ICGL Scholars Tackle Waste
Since the Isdell Center for Global Leadership (ICGL) Scholars program began in 2014, four upper school students have been selected each year to explore different themes related to climate change, a problem that will undoubtedly shape our future. This year, juniors Tommy Assaf and Jack Brown along with seniors Sophie Lettes and Rekha Sashti are embarking on a journey to study one of the most misunderstood aspects of climate change: waste.
This year is particularly important for the program because it is intended to be a review of all that the community has learned with past themes. “The theme is a culmination of the previous five years in that all of them – water, food, climate, conservation, energy – have to do with waste,” said ICGL Program Director Trish Anderson. “As we look forward to the next couple of themes, we’re going to be taking a turn, so we wanted a year to wrap up and talk through and review as a community what we’ve learned through the lens of waste before we move out into slightly different topics like global health, education, etc., that aren’t so strictly scientific in nature.”
The students will address all types of waste. “We’re focusing a lot on what I would say people would refer to as unconventional waste sources,” said Sashti. “Literally everything we interact with every day produces waste and pollutes the earth.” While people often think of waste as the things that they usually put in the trash, the scholars will try to raise awareness of the types of waste that people do not think of.
“We’re going to be thinking about tech waste, food waste, power waste and more,” said Assaf. “Personally, I’m really interested in tech waste. Just think of all the waste created by phones and TVs and laptops when people just throw away their older models instead of reusing them. Most people don’t think about that when they’re upgrading their phones every time a new one comes out.”
To prepare for a year of learning and educating the Pace community, the four scholars read the book “Cradle to Cradle” by Michael Brungaurt. The book discusses how the “reduce, reuse, recycle” motto that has been used in environmental rhetoric has created a misunderstanding about waste in our society.
“There are a lot of misconceptions in environmental rhetoric,” said Sashti. “Like, when someone says that something is recyclable, or reusable, or helping the earth, that doesn’t actually mean it is.” “Cradle to Cradle” is considered one of the seminal books on reducing waste and designing products with their environmental impact in mind.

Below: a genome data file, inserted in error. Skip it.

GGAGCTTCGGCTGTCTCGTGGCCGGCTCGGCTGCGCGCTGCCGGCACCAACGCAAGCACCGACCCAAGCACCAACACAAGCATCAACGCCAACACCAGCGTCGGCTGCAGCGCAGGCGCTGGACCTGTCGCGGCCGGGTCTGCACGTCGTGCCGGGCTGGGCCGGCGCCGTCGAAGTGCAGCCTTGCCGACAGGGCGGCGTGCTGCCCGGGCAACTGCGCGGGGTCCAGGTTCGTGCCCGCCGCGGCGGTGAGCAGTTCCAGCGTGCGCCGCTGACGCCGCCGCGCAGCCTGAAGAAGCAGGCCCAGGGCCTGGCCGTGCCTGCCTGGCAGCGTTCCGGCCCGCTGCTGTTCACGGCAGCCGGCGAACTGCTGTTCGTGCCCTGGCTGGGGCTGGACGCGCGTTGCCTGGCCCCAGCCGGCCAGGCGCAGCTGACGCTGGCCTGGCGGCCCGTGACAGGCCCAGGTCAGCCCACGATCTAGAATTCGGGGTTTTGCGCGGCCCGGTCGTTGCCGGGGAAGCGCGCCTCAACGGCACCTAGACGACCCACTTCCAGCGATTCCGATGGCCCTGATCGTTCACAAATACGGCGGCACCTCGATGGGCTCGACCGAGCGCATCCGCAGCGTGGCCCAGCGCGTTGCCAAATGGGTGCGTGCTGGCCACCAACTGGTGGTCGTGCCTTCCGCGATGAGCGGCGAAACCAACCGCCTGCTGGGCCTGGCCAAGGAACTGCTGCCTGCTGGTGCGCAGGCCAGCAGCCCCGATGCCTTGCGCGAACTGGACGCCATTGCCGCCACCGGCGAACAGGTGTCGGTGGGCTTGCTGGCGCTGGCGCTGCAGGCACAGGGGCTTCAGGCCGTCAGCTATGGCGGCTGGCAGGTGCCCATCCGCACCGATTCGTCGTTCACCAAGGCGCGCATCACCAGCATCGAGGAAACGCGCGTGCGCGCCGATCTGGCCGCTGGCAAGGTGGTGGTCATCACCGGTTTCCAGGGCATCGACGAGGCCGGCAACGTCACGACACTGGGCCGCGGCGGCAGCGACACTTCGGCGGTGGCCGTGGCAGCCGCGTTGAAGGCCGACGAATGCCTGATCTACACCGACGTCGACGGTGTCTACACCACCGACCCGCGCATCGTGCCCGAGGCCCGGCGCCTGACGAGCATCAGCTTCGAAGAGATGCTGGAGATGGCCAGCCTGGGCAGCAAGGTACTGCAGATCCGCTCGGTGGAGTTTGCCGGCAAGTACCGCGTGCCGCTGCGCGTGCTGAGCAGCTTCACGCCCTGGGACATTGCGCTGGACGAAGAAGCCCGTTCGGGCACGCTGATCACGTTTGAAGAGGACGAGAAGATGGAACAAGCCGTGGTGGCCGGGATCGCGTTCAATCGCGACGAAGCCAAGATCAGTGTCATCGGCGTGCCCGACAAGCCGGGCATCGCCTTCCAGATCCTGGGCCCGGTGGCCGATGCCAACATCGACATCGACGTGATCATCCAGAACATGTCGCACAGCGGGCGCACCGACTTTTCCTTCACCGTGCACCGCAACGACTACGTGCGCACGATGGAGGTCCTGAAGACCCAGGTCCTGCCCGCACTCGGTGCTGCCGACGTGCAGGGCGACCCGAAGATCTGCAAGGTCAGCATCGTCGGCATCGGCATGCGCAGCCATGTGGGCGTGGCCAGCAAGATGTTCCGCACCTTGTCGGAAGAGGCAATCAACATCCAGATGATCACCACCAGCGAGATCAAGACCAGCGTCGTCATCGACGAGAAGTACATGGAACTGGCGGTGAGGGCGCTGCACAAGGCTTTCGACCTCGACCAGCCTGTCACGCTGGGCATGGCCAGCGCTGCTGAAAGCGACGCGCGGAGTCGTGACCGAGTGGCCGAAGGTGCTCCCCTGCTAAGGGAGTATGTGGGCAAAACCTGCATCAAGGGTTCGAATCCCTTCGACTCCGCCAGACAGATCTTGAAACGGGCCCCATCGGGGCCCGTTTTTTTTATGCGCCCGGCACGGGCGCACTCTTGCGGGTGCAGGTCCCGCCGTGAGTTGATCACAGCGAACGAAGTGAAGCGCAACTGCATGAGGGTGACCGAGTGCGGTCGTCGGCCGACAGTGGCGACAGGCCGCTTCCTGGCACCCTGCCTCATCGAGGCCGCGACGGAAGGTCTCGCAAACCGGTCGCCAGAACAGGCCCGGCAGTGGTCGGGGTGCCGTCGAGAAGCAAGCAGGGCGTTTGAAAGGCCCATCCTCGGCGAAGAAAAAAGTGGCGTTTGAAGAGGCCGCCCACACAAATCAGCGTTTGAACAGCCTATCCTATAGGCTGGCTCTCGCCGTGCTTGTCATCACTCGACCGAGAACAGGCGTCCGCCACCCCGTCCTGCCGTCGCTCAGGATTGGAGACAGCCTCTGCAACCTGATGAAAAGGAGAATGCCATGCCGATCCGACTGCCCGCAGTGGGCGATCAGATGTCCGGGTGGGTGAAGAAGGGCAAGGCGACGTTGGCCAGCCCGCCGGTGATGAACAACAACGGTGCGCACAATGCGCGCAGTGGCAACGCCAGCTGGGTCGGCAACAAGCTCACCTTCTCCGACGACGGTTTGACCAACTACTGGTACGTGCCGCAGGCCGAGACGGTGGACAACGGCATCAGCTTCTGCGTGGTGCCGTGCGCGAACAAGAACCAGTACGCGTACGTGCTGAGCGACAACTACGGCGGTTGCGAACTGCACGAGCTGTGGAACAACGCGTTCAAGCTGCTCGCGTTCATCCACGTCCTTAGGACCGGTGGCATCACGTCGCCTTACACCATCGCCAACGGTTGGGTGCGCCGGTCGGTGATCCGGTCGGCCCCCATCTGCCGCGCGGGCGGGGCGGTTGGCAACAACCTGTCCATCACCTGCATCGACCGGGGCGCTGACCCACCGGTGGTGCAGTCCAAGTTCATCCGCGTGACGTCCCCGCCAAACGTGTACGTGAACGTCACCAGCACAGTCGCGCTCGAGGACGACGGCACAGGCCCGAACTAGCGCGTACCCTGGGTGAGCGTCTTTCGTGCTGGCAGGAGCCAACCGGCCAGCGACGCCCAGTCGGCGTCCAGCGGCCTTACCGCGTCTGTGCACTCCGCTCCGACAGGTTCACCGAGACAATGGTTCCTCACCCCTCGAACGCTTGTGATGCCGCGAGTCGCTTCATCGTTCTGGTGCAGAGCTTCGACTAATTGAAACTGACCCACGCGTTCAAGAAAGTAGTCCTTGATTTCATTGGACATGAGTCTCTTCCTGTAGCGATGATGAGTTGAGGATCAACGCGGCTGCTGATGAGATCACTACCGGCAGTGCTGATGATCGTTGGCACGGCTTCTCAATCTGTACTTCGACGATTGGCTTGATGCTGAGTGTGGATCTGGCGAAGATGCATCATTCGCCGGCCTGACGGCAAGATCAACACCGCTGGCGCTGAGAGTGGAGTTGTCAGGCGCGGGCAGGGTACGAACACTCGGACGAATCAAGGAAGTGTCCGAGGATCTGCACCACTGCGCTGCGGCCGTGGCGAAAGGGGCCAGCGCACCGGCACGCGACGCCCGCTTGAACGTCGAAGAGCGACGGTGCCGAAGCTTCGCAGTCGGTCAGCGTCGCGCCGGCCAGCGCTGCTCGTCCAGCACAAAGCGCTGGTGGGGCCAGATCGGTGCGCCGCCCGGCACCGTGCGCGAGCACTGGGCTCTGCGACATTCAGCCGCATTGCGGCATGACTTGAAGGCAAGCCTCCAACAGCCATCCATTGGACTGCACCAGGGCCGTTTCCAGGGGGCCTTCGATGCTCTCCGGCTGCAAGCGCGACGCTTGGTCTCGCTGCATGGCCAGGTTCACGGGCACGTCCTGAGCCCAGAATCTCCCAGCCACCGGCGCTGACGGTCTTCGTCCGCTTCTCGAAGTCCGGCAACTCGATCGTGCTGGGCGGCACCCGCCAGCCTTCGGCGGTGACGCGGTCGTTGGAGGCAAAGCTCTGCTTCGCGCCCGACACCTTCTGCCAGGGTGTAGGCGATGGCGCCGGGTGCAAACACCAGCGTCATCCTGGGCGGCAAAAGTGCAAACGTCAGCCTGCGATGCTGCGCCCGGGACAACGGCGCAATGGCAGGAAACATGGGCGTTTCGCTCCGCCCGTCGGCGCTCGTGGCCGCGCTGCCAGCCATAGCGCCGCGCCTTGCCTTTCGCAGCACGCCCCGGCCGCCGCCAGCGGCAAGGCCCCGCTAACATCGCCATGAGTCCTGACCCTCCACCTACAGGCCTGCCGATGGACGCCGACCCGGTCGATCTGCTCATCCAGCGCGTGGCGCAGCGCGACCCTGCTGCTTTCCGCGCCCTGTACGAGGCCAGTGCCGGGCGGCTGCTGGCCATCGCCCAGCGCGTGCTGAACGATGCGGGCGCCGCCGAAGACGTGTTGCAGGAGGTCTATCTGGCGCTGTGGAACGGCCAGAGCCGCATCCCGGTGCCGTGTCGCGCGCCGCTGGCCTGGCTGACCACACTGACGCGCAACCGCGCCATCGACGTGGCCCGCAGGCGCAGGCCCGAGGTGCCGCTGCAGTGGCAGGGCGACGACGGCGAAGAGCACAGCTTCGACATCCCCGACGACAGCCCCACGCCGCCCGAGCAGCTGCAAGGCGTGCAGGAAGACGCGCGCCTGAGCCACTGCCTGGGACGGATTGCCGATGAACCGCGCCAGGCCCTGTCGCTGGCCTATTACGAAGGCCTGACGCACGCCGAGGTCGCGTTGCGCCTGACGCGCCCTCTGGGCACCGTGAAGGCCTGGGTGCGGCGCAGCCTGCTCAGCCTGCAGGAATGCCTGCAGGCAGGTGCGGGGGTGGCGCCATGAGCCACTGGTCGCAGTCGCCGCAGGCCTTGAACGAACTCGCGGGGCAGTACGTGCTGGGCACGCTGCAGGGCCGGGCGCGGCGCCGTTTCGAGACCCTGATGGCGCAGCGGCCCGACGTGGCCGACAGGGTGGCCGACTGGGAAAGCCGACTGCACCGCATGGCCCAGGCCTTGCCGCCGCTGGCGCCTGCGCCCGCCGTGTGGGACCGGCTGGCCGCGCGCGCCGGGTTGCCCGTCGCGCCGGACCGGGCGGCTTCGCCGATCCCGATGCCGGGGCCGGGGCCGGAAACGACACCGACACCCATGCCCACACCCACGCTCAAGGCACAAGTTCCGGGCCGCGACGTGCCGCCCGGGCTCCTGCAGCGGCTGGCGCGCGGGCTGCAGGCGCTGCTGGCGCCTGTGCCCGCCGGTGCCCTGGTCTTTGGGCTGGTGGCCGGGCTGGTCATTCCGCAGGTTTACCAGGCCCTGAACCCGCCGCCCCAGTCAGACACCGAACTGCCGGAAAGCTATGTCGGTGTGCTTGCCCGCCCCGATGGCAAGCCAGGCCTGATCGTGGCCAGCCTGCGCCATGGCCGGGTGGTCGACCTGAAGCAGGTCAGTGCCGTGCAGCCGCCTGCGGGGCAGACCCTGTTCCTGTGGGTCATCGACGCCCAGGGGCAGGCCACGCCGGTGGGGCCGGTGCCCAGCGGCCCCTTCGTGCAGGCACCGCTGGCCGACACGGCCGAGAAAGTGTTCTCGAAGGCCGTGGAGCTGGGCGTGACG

“The products we create are good,” said Ms. Anderson. “They drive the economy. I mean, what would we do without products like the computer? But what the author is trying to say is that the product should be designed from the front end to be broken down easily into recyclable parts. Instead of thinking about how to recycle things once we’ve used them, we should design them with recycling in mind, keeping in mind that some things have more value as recycled materials than others.”
In addition to their summer reading and group discussions, the scholars will be supplementing their learning through travel. For their first trip they will be going to the Bay Area of California over the October break, visiting sustainable companies and talking with experts. However, the trip comes with a twist: the students and their chaperones will try to live a zero-waste lifestyle during the duration of the trip.
“It’s definitely going to be challenging, but I think it’s doable,” said Lettes. “We don’t know how we’re going to accomplish it yet, but hopefully as we learn more about how to reduce waste, we’ll come up with a plan.”
This year is also different from other years because the ICGL Program has welcomed a new associate director, Ted Ward, who hopes to combine his background in social justice with the Program’s environmental themes. “I knew about the ICGL program before I started here, because it’s well-established and well-regarded in the Atlanta community,” said Mr. Ward. “So I was really energized to come into something that was already well down the road and further its reach into the Pace community.”
This challenge will also give the scholars what they hope will be some ideas to reduce waste that they can bring to Pace. “We want to make Pace less wasteful, whether that’s through education or steps to reduce our waste,” said Mr. Assaf. Mr. Ward agreed that one of the program’s ultimate goals is to create change in the Pace community. “While we look at it nationally and globally, I think we need to really reflect on how we deal with waste here at Pace, and how we can change our community’s consciousness.”
Despite the different aspects of waste that each of the four scholars are interested in, they are all united by one common sentiment: a conviction that what they learn this year is an essential part of the climate change debate. “It’s really unfortunate that waste is often left out of the conversation,” said Sashti. “At the rate that we’re growing as a population, I think waste will ultimately be our demise if we don’t start focusing on creating change from an individual perspective.”